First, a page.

Reuters blog archive
from Photographers' Blog:
By Petar Kujundzic
Is the world coming to an end on Dec. 21, 2012 as the ancient Mayans predicted more than 2,000 years ago?
After seeing a short video about a farmer in northern China who built several "pod" arks to survive the Mayan prophecy, we decided to go to his village and try to find him. Helped by local villagers it was relatively easy to find his little factory, so we ended up in front of several giant cannonball-shaped objects sitting in his courtyard.
Liu Qiyuan (45), the former owner of a furniture factory, started drawing concepts for his “doomsday” survival device following his own daughter’s fears of natural disasters in years past.
The original, named "The Enemy of Shipwreck", is a 4-meter-tall life survival capsule weighing 4.2 tons, with a passenger capacity of up to 30 people. The pods are equipped with seat belts, oxygen tanks, power generators, batteries and food supplies, which according to the inventor are enough to sustain passengers for at least two months.
The tiny southern French hamlet of Bugarach has drawn scrutiny from a government sect watchdog over droves of visitors who believe it is the only place in the world that will survive a 2012 Apocalypse. A report by the watchdog, Miviludes, published Wednesday said the picturesque village near Carcassonne should be monitored in the run-up to December 21, 2012, when many believe the world will end according to an ancient Mayan prophecy.
Miviludes was set up in 2002 to track the activity of sects, after a law passed the previous year made it an offence to abuse vulnerable people using heavy pressure techniques, meaning sects can be outlawed if there is evidence of fraud or abuse.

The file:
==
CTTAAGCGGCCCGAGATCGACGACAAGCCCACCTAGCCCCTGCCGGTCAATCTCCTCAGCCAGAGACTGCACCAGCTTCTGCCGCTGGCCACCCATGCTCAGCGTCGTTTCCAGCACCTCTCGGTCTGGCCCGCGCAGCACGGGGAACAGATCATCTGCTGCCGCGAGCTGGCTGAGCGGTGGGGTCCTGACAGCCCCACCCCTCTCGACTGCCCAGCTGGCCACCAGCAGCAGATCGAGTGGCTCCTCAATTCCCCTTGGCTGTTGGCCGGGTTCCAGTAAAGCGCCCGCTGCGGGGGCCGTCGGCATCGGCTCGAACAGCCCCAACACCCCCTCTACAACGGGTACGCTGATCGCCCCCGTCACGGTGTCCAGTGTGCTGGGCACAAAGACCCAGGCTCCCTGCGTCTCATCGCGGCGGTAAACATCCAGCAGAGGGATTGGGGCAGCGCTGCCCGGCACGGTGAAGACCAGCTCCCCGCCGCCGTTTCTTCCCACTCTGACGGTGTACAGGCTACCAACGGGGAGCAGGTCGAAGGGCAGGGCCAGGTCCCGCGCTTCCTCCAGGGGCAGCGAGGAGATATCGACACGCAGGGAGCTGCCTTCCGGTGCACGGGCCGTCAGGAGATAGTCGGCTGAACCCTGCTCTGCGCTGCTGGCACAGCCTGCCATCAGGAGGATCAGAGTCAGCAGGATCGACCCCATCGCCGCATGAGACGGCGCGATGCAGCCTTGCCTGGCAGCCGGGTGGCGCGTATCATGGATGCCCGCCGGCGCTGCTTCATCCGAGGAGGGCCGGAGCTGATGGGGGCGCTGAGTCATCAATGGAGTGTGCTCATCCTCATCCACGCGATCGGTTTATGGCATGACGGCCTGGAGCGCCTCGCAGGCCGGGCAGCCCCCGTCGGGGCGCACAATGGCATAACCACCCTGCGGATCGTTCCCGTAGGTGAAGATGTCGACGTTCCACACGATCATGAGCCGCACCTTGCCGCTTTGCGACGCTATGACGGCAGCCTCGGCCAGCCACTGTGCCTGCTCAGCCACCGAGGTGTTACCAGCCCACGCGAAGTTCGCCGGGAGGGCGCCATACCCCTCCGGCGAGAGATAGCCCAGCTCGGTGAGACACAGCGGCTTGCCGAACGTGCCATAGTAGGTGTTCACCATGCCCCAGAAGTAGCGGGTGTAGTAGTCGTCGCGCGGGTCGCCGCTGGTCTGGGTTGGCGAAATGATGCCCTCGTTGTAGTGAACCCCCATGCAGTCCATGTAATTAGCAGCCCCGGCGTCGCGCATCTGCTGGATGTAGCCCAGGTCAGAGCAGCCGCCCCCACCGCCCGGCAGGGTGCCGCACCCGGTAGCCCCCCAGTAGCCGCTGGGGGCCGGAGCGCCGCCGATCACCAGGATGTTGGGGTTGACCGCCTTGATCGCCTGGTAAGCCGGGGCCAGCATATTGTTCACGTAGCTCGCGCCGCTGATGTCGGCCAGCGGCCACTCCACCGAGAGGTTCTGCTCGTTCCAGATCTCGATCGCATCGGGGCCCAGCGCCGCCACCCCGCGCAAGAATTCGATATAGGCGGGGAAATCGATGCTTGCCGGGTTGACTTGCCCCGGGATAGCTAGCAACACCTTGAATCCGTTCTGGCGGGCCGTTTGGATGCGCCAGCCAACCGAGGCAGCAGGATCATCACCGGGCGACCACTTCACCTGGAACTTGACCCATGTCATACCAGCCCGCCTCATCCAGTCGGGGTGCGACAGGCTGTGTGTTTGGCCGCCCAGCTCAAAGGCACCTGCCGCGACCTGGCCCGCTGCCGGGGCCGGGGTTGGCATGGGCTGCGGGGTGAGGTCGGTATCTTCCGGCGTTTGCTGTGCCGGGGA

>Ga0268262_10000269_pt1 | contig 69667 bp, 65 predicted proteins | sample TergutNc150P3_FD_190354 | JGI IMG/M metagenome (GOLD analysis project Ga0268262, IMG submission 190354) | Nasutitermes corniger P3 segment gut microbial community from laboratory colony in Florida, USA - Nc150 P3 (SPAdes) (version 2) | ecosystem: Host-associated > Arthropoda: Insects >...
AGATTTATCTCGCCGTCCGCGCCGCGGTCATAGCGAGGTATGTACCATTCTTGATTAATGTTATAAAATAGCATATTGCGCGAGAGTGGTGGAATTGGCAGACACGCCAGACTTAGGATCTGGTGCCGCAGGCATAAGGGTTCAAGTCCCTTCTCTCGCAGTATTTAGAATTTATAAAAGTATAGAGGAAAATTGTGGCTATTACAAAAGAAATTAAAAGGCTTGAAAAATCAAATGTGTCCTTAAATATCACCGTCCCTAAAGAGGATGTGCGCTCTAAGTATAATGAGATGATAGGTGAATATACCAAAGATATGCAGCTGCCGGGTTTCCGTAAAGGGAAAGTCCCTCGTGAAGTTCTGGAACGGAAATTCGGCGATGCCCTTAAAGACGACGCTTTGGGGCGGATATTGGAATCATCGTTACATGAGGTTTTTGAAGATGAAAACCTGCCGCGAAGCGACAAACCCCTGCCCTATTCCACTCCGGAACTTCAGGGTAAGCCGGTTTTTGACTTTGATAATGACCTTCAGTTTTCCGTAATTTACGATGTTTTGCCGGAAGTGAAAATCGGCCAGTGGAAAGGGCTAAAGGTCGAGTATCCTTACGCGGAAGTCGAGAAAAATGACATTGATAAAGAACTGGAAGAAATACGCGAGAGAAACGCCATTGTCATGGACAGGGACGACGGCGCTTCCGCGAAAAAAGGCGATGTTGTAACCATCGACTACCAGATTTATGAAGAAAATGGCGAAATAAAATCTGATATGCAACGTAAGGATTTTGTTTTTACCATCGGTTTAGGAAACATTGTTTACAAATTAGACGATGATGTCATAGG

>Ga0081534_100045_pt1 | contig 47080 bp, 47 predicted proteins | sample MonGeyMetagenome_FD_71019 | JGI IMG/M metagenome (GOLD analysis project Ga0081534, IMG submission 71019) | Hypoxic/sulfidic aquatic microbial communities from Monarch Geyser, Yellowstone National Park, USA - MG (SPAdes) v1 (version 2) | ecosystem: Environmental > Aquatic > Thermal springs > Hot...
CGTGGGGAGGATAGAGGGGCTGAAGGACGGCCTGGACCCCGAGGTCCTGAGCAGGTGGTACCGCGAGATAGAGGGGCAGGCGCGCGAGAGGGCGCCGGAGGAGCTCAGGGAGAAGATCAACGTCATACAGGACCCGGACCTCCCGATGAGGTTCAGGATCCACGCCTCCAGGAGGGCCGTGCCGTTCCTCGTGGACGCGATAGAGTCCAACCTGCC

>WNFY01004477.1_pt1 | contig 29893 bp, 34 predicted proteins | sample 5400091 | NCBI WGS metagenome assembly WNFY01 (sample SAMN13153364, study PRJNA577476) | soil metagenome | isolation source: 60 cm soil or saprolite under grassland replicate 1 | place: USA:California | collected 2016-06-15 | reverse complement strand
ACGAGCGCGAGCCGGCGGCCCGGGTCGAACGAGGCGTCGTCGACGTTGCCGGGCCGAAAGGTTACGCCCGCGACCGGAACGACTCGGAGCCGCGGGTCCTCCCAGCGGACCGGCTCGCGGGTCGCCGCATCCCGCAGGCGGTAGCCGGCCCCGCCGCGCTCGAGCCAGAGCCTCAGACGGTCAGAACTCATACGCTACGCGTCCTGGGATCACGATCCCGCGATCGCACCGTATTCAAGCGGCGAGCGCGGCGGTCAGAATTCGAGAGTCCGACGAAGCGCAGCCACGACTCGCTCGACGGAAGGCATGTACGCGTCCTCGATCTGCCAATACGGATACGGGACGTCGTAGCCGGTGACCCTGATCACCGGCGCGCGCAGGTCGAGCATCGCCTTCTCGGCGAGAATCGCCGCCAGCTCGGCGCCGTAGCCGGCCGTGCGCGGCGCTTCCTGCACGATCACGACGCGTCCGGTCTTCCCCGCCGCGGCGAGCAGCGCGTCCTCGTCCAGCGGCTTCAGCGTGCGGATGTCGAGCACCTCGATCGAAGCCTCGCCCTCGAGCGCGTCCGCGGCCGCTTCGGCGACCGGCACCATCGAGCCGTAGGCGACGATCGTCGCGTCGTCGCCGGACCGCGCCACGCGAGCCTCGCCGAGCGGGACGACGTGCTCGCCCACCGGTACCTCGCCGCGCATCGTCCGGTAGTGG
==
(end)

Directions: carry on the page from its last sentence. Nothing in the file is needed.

The evangelical Christian broadcaster whose much-ballyhooed Judgment Day prophecy went conspicuously unfulfilled on Saturday has a simple explanation for what went wrong -- he miscalculated. Instead of the world physically coming to an end on May 21 with a great, cataclysmic earthquake, as he had predicted, Harold Camping, 89, said he now believes his forecast is playing out "spiritually," with the actual apocalypse set to occur five months later, on October 21.
With no sign of Judgment Day arriving on Saturday as forecast by an 89 year-old California evangelical broadcaster, followers were faced with trying to make sense of his failed pronouncement. Harold Camping, the former civil engineer who heads the Family Radio Network of Christian stations, had been unwavering in his message that believers would be swept to heaven on May 21.
The U.S. evangelical Christian broadcaster predicting that Judgment Day will come on Saturday says he expects to stay close to a TV or radio to monitor the unfolding apocalypse. Harold Camping, 89, previously made a failed prediction that Jesus Christ would return to Earth in 1994.
A U.S.-based Christian group took to the streets of Manila earlier this week to preach that the end of the world is fast approaching -- on May 21 at sunset, to be precise. Volunteers from the religious group Family Radio, a Christian radio network in the United States, donned neon-coloured t-shirts and walked along Manila's main thoroughfares, handing out pamphlets to passerby with warnings of impending Judgement Day.
Michael Durbin is no Wall Street rebel. But Durbin, who has been on the front lines of
high-frequency trading (HFT) since its early days, isn't afraid to buck the industry line that lightning-fast trading of stock, options and commodities poses little or no risk to the stability of the markets.
Durbin says it's reasonable to wonder whether Wall Street's unfettered embrace of algorithmic automated trading could be setting the stage for a future meltdown.